Easy Spec Reviews with GitHub & Bots

As a Program Manager, part of my job is to write technical specification documents. Our team recently switched to using our very own system (yes, we use the docs.microsoft.com infrastructure internally too) to write technical specs – content is on GitHub and Markdown-based. As part of that came the question – how do we aggregate comments when people review them?

One solution that came up during a weekend hack session was to use GitHub for review comments as well. But how do we make sure that there is a consistent experience across the board? Well… by auto-creating GitHub issues and embedding links to them in the spec themselves. I thought I would use some of the infrastructure that I’ve already put in place, and re-purpose it to the spec review needs. This resulted in SpecBot.

Generally, it works like any other GitHub bot – with the help of web hooks through an Azure-hosted node.js application. When a new commit happens, we send a push event to the bot. See what happens next:

If the x-github-event is push, then we can use node-github, piped through a bot helper class. Once we get the commit, the only thing we need to check is whether the file was added (at this time, I skipped retroactive addition of review items to existing specs), placed in the target directory and is a Markdown file (specs are only .md).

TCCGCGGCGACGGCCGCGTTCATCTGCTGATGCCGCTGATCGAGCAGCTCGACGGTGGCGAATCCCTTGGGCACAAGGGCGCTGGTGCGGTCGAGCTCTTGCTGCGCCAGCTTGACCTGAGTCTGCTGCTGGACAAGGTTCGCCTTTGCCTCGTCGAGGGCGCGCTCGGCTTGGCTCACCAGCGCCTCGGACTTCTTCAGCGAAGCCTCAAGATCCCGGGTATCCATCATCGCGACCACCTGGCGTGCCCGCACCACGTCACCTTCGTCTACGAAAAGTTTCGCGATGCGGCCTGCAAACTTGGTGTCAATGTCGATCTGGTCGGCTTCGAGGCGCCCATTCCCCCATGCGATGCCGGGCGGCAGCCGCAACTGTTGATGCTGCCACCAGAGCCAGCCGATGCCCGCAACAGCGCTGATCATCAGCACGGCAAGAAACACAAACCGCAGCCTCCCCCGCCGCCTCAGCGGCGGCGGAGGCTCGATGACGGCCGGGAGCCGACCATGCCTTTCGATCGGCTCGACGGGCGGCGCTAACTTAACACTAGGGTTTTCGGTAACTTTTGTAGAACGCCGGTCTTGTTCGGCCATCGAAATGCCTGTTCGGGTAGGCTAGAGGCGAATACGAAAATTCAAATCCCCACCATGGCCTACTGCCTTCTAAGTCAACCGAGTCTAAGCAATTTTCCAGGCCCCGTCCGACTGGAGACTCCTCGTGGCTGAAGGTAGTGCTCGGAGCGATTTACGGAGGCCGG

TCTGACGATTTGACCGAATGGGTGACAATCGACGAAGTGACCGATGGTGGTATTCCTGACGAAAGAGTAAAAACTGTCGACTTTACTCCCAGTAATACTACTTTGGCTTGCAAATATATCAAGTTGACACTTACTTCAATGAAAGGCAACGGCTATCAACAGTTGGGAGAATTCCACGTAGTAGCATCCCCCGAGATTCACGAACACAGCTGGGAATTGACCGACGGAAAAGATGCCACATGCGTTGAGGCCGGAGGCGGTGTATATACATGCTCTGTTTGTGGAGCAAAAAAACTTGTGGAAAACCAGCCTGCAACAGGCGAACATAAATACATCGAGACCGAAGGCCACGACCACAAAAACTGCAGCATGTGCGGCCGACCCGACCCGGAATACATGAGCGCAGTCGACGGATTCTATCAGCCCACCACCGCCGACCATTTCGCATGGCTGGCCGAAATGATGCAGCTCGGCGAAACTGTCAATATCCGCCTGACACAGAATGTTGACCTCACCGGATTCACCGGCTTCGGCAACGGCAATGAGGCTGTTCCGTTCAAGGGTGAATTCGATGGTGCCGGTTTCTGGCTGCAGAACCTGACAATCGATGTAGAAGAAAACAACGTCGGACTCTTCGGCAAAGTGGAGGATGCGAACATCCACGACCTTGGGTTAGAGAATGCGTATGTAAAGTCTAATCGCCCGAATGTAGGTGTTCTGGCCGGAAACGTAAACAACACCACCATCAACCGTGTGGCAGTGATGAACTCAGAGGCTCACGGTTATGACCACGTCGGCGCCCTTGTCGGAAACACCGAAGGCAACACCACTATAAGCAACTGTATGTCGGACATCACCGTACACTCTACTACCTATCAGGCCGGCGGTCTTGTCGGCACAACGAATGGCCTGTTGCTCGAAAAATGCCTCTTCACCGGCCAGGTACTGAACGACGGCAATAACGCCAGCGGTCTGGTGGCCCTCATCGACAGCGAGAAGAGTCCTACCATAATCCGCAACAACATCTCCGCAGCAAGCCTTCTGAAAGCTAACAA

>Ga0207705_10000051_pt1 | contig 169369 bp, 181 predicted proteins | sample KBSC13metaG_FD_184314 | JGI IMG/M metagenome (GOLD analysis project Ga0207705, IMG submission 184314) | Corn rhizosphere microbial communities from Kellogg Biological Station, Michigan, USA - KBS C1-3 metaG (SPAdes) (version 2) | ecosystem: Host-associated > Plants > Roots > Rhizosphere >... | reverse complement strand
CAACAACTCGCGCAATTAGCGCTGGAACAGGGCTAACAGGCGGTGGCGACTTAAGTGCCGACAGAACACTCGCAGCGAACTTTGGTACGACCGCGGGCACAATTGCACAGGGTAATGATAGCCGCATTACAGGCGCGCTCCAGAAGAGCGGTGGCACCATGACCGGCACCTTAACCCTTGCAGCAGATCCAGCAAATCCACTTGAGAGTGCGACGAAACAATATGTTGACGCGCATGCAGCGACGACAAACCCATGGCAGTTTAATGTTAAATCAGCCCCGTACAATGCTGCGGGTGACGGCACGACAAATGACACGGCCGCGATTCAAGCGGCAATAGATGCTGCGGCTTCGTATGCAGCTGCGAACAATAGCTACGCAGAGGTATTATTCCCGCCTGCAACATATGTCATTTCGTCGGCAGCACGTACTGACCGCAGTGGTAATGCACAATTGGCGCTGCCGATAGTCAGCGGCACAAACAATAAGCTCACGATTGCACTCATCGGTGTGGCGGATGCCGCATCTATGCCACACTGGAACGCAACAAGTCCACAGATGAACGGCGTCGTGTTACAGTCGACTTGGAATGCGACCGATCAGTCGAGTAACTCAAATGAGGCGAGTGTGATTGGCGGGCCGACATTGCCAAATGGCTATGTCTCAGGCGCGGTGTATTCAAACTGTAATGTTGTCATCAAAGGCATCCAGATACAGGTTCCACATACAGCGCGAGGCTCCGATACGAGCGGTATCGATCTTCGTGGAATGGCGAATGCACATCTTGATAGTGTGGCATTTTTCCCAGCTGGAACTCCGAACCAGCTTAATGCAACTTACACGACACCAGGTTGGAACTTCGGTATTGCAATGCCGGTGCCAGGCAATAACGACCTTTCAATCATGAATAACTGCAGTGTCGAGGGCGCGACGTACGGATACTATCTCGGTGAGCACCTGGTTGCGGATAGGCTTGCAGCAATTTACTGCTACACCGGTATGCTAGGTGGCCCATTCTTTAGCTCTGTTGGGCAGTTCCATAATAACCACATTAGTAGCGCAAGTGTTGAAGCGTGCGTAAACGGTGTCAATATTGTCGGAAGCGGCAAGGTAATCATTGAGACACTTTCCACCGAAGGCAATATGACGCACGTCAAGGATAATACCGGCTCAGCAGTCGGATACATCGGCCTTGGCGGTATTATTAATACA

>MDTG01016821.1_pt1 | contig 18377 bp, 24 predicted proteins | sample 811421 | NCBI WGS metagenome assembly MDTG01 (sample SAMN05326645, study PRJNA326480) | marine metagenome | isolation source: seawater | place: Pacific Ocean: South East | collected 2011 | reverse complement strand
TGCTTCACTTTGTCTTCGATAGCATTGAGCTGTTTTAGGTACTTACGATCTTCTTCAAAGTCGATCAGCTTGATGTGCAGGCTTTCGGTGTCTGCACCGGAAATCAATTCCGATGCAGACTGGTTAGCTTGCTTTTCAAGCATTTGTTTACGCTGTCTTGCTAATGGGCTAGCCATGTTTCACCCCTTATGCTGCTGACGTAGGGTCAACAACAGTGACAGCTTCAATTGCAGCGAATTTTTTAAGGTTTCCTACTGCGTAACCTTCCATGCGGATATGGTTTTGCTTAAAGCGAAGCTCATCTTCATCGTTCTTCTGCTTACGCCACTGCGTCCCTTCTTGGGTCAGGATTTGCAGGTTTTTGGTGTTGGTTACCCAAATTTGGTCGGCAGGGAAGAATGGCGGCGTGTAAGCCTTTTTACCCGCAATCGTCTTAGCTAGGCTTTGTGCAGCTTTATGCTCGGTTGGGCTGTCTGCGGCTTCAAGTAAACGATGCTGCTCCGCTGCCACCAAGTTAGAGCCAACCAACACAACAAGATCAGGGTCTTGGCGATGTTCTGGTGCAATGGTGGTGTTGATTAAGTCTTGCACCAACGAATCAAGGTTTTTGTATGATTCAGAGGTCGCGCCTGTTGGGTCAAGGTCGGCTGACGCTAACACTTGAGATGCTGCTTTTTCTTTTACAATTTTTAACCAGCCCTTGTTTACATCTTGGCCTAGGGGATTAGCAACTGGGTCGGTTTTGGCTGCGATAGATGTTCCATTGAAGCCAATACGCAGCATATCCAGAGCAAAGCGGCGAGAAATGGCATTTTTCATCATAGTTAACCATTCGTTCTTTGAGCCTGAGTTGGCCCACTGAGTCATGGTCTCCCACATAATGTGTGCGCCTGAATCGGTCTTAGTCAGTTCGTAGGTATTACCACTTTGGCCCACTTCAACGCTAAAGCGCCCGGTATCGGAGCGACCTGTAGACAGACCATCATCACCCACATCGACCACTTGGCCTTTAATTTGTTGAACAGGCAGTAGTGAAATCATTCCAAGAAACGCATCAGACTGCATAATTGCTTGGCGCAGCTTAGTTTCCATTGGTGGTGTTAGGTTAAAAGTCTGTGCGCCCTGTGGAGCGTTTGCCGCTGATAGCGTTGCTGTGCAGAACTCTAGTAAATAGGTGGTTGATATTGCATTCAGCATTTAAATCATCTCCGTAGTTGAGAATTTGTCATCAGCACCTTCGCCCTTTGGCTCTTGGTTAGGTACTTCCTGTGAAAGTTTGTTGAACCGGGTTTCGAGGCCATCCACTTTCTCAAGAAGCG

At this point, we need to start reading the content from the doc, if we indeed detected one:

I am still using the bot helper class to perform the content pull – once the GitHub API returns it, it will be in Base64-encoded format, hence there is a need to transform the data into a readable UTF-8 string.

Something to keep in mind with Markdown files that we use is that we also append YAML metadata, to it. There is a variety of reasons for that, but one of the big ones is organizational – it’s a relatively cheap way to add any information related to the content without affecting the content itself. As an example, all specs have a keywords: spec metadata entry, as well as a title.


View this raw to see how the YAML header is structured.

Now, lucky for us, we have yaml-front-matter to read the header content. Once we identify that it has the spec metadata and a filled title, a new issue is created for the spec:

The issue links back to the file, for easy discoverability. The last step is updating the file itself, and that is done by pulling the content, adding an extra line that points to the issue (GitHub API will return the issue URL) at the very end of the file, encoding it back into a Base64 string and committing it into the repo.

Voila, an easy way to organize spec review comments!

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